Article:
The FINANCIAL -- ATTOM Data Solutions, curator of the nation’s largest multi-sourced property database, on May 11 released its April 2017 U.S. Foreclosure Market data, which shows foreclosure filings — default notices, scheduled auctions and bank repossessions — were reported on 77,049 U.S. properties in April, down 7 percent from the previous month and down 23 percent from a year ago to the lowest level since November 2005.
“Foreclosure activity continued to search for a new post-recession floor in April thanks in large part to the above-par performance of mortgages originated in the past seven years,” said Daren Blomquist, senior vice president at ATTOM Data Solutions. “Meanwhile we are seeing an elevated share of repeat foreclosures on homeowners who often fell into default several years ago but have not been able to avoid foreclosure despite the housing recovery.”
Highest foreclosure rates in New Jersey, Maryland and Nevada
Nationwide one in every 1,723 housing units had a foreclosure filing in April 2017.
States with the highest foreclosure rates were New Jersey (one in every 562 housing units with a foreclosure filing); Delaware (one in every 706 housing units); Maryland (one in every 776 housing units); Connecticut (one in every 956 housing units); and Illinois (one in every 1,083 housing units).
Among 217 metropolitan statistical areas with a population of at least 200,000, those with the highest foreclosure rates in April were Atlantic City, New Jersey (one in every 237 housing units with a foreclosure filing); Fayetteville, North Carolina (one in every 615 housing units); Trenton, New Jersey (one in every 620 housing units); Rockford, Illinois (one in every 668 housing units); and Philadelphia (on in every 733 housing units).
Counter to the national trend, the District of Columbia and seven states posted year-over-year increases in foreclosure activity, including New Jersey (up 1 percent); Connecticut (up 29 percent); and Massachusetts (up 3 percent).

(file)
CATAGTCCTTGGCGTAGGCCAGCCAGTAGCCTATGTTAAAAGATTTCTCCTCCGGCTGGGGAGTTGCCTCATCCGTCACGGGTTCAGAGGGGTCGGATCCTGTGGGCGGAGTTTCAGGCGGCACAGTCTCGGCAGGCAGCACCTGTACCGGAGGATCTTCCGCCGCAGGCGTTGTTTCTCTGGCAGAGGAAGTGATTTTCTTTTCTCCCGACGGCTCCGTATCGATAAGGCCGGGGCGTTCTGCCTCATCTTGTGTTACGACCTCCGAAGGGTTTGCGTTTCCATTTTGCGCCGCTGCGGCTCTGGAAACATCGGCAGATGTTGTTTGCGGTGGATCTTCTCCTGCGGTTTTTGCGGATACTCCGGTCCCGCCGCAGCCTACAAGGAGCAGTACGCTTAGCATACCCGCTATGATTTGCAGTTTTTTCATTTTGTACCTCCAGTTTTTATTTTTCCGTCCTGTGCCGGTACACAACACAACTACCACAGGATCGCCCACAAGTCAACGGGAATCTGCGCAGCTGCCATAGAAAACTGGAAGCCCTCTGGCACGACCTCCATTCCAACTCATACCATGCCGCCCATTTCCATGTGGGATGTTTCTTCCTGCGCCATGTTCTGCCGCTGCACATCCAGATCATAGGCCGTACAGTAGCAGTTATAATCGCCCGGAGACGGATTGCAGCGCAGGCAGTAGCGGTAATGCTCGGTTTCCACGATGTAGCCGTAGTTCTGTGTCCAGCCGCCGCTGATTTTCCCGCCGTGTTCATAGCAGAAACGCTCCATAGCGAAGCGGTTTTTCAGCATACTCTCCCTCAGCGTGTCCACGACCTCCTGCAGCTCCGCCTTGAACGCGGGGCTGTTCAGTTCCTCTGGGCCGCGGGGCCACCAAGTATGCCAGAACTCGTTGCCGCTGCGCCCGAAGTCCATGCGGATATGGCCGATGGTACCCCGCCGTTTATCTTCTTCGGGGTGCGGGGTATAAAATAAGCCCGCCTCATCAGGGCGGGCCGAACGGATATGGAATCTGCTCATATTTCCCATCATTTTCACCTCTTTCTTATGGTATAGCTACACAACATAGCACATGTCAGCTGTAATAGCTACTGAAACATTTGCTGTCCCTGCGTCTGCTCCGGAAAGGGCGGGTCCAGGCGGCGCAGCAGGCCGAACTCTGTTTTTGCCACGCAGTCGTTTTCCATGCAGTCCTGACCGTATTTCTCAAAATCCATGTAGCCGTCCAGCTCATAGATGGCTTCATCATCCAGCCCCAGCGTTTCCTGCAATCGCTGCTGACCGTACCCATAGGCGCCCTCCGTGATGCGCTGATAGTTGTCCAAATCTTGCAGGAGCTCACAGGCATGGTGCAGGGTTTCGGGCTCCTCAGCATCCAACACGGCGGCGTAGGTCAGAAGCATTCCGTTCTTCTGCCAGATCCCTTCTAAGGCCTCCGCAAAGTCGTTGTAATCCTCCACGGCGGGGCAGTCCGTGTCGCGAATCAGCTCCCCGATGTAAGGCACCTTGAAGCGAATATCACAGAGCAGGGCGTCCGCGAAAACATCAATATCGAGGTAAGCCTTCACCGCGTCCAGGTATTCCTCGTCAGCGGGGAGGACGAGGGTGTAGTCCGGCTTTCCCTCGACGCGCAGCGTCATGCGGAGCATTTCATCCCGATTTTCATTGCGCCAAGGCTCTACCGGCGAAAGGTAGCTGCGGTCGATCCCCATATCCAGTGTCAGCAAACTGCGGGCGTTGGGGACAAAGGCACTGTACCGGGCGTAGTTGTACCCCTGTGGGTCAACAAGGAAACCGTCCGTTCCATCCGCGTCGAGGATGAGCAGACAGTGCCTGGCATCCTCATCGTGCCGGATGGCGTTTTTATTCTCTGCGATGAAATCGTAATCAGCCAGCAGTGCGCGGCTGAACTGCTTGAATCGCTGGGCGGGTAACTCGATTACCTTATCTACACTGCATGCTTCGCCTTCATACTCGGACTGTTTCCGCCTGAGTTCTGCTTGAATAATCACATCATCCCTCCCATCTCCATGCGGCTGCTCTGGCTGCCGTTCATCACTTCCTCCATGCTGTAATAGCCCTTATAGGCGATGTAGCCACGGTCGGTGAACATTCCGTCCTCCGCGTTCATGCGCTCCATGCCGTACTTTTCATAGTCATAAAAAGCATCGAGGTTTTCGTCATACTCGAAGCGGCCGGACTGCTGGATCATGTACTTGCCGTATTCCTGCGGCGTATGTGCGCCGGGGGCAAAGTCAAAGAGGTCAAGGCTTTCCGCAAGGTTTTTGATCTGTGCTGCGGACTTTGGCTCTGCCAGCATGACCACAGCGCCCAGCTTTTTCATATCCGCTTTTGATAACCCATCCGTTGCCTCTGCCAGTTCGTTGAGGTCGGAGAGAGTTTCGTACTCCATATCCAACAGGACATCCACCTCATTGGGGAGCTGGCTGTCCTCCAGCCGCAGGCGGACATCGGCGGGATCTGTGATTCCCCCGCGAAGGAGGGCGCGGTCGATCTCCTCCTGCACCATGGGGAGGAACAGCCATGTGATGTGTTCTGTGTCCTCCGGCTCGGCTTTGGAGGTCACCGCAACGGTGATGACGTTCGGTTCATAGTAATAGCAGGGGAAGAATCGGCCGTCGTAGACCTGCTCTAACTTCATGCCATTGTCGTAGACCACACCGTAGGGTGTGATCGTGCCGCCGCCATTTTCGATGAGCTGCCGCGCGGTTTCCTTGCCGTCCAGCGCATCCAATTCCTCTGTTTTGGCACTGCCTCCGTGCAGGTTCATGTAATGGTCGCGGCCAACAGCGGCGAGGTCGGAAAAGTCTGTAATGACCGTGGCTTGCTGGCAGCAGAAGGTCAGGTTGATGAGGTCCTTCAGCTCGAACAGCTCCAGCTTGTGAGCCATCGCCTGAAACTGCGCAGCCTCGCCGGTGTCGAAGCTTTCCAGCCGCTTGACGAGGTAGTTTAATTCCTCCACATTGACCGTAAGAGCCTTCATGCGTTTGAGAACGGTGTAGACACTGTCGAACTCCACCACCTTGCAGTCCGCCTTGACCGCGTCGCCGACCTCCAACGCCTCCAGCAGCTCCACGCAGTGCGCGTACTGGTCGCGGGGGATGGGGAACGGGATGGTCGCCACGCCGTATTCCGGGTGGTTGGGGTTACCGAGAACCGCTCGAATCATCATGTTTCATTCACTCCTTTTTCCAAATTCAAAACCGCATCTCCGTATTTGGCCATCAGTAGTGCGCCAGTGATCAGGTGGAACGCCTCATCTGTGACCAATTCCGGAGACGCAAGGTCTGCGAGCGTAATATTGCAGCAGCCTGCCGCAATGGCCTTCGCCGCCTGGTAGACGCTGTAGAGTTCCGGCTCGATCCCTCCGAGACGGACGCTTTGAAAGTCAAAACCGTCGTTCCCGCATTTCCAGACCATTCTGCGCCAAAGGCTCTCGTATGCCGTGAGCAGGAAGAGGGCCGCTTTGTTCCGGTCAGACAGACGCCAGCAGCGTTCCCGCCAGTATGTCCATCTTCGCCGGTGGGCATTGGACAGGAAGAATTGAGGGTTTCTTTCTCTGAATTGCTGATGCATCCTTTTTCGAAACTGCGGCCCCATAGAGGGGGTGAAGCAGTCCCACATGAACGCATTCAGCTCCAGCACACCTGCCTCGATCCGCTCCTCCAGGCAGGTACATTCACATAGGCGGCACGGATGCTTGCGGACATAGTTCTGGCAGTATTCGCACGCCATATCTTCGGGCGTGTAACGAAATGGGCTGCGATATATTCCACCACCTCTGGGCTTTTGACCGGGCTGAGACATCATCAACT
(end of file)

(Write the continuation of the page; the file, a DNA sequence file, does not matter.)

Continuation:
Three of the nation’s 20 largest metro areas posted year-over-year increases in foreclosure activity: St. Louis (up 12 percent); Houston (up 7 percent); and Boston (up 3 percent).
“The Seattle-area economy continues to outperform the rest of the country and the housing market is going gangbusters,” said Matthew Gardner, chief economist at Windermere Real Estate, covering the Seattle market, where April foreclosure activity decreased 38 percent from a year ago.. “As such, I’m not surprised that foreclosure activity continues to head towards pre-housing bubble averages. In fact, as banks continue to unwind their REO portfolios, I expect foreclosure levels in Seattle to drop even further in the coming months. ”
Foreclosure starts continue to track below pre-recession levels
A total of 34,085 U.S. properties started the foreclosure process in April, down 6 percent from the previous month and down 22 percent from a year ago and continuing well below the pre-recession average of more than 77,000 foreclosure starts per month between April 2005 and November 2007.
Counter to the national trend, the District of Columbia and seven states posted year-over-year increases in foreclosure starts, including Connecticut (up 40 percent); Massachusetts (up 34 percent); Alabama (up 10 percent); Missouri (up 10 percent); Oregon (up 7 percent); and Illinois (up 6 percent).
Foreclosure completions down but still above pre-recession levels
Lenders completed foreclosure (REO) on 25,990 U.S. properties in April, down 9 percent from the previous month and down 22 percent from a year ago to the lowest level since February 2015 — a 26-month (more than 2 year) low and running just above the pre-recession average of 25,796 per month between April 2005 and November 2007.
Counter to the national trend, the District of Columbia and 15 states posted year-over-year increases in REOs in April, including New Jersey (up 45 percent); Arizona (up 25 percent); Louisiana (up 2 percent); Connecticut (up 4 percent); and Oklahoma (up 7 percent).
Repeat foreclosures highest in New York City among five markets analyzed
ATTOM also released a brand-new analysis of “repeat foreclosure starts” in five markets: the five boroughs of New York City; Essex County, Miami-Dade County; Los Angeles County; and Maricopa County (Phoenix), Arizona.
For purposes of this analysis, a repeat foreclosures start was defined as a foreclosure start (initial publicly recorded foreclosure notice starting the foreclosure process) filed on a property address-owner last name combination in 2016 with a previous foreclosure start on the same property address-owner combination in the last 10 years.
Of the five markets, the highest share of repeat foreclosures in 2016 was in the five boroughs of New York City (54 percent), followed by Los Angeles (39 percent); Miami-Dade County (32 percent); Maricopa County (26 percent); and Essex County (20 percent).
Among the five boroughs of New York City, Kings County (Brooklyn) had the highest share of repeat foreclosure starts in 2016 (62 percent), followed by Staten Island (55 percent); Bronx (53 percent); Manhattan (48 percent); and Queens (45 percent).